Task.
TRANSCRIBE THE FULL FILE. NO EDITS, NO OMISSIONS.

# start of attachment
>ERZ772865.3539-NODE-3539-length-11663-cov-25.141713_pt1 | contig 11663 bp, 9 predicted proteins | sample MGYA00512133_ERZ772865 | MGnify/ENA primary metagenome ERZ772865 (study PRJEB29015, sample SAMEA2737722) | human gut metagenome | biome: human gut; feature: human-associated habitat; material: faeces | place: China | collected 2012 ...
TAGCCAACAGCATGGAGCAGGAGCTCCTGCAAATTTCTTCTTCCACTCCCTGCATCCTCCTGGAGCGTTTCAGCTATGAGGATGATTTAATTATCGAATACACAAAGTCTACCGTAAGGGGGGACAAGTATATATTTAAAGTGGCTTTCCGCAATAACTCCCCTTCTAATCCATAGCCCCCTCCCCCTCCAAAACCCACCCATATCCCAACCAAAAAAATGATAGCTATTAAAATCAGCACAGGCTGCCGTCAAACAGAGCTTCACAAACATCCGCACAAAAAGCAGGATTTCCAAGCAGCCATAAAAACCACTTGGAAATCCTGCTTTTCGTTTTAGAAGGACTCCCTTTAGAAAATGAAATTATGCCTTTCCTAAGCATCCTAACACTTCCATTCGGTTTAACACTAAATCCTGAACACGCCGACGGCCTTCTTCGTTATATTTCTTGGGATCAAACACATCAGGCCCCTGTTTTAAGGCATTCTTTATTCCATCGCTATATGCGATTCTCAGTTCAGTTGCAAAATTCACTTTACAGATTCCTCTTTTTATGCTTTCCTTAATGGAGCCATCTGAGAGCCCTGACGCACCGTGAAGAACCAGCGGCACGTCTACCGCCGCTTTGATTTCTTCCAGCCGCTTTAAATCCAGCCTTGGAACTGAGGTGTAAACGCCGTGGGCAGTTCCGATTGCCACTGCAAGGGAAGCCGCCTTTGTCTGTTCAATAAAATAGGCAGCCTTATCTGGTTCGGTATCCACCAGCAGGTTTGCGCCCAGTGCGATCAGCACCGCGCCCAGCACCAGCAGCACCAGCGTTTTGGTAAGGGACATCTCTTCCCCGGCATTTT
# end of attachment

>ERZ772865.3539-NODE-3539-length-11663-cov-25.141713_pt1 | contig 11663 bp, 9 predicted proteins | sample MGYA00512133_ERZ772865 | MGnify/ENA primary metagenome ERZ772865 (study PRJEB29015, sample SAMEA2737722) | human gut metagenome | biome: human gut; feature: human-associated habitat; material: faeces | place: China | collected 2012 ...
TAGCCAACAGCATGGAGCAGGAGCTCCTGCAAATTTCTTCTTCCACTCCCTGCATCCTCCTGGAGCGTTTCAGCTATGAGGATGATTTAATTATCGAATACACAAAGTCTACCGTAAGGGGGGACAAGTATATATTTAAAGTGGCTTTCCGCAATAACTCCCCTTCTAATCCATAGCCCCCTCCCCCTCCAAAACCCACCCATATCCCAACCAAAAAAATGATAGCTATTAAAATCAGCACAGGCTGCCGTCAAACAGAGCTTCACAAACATCCGCACAAAAAGCAGGATTTCCAAGCAGCCATAAAAACCACTTGGAAATCCTGCTTTTCGTTTTAGAAGGACTCCCTTTAGAAAATGAAATTATGCCTTTCCTAAGCATCCTAACACTTCCATTCGGTTTAACACTAAATCCTGAACACGCCGACGGCCTTCTTCGTTATATTTCTTGGGATCAAACACATCAGGCCCCTGTTTTAAGGCATTCTTTATTCCATCGCTATATGCGATTCTCAGTTCAGTTGCAAAATTCACTTTACAGATTCCTCTTTTTATGCTTTCCTTAATGGAGCCATCTGAGAGCCCTGACGCACCGTGAAGAACCAGCGGCACGTCTACCGCCGCTTTGATTTCTTCCAGCCGCTTTAAATCCAGCCTTGGAACTGAGGTGTAAACGCCGTGGGCAGTTCCGATTGCCACTGCAAGGGAAGCCGCCTTTGTCTGTTCAATAAAATAGGCAGCCTTATCTGGTTCGGTATCCACCAGCAGGTTTGCGCCCAGTGCGATCAGCACCGCGCCCAGCACCAGCAGCACCAGCGTTTTGGTAAGGGACATCTCTTCCCCGGCATTTT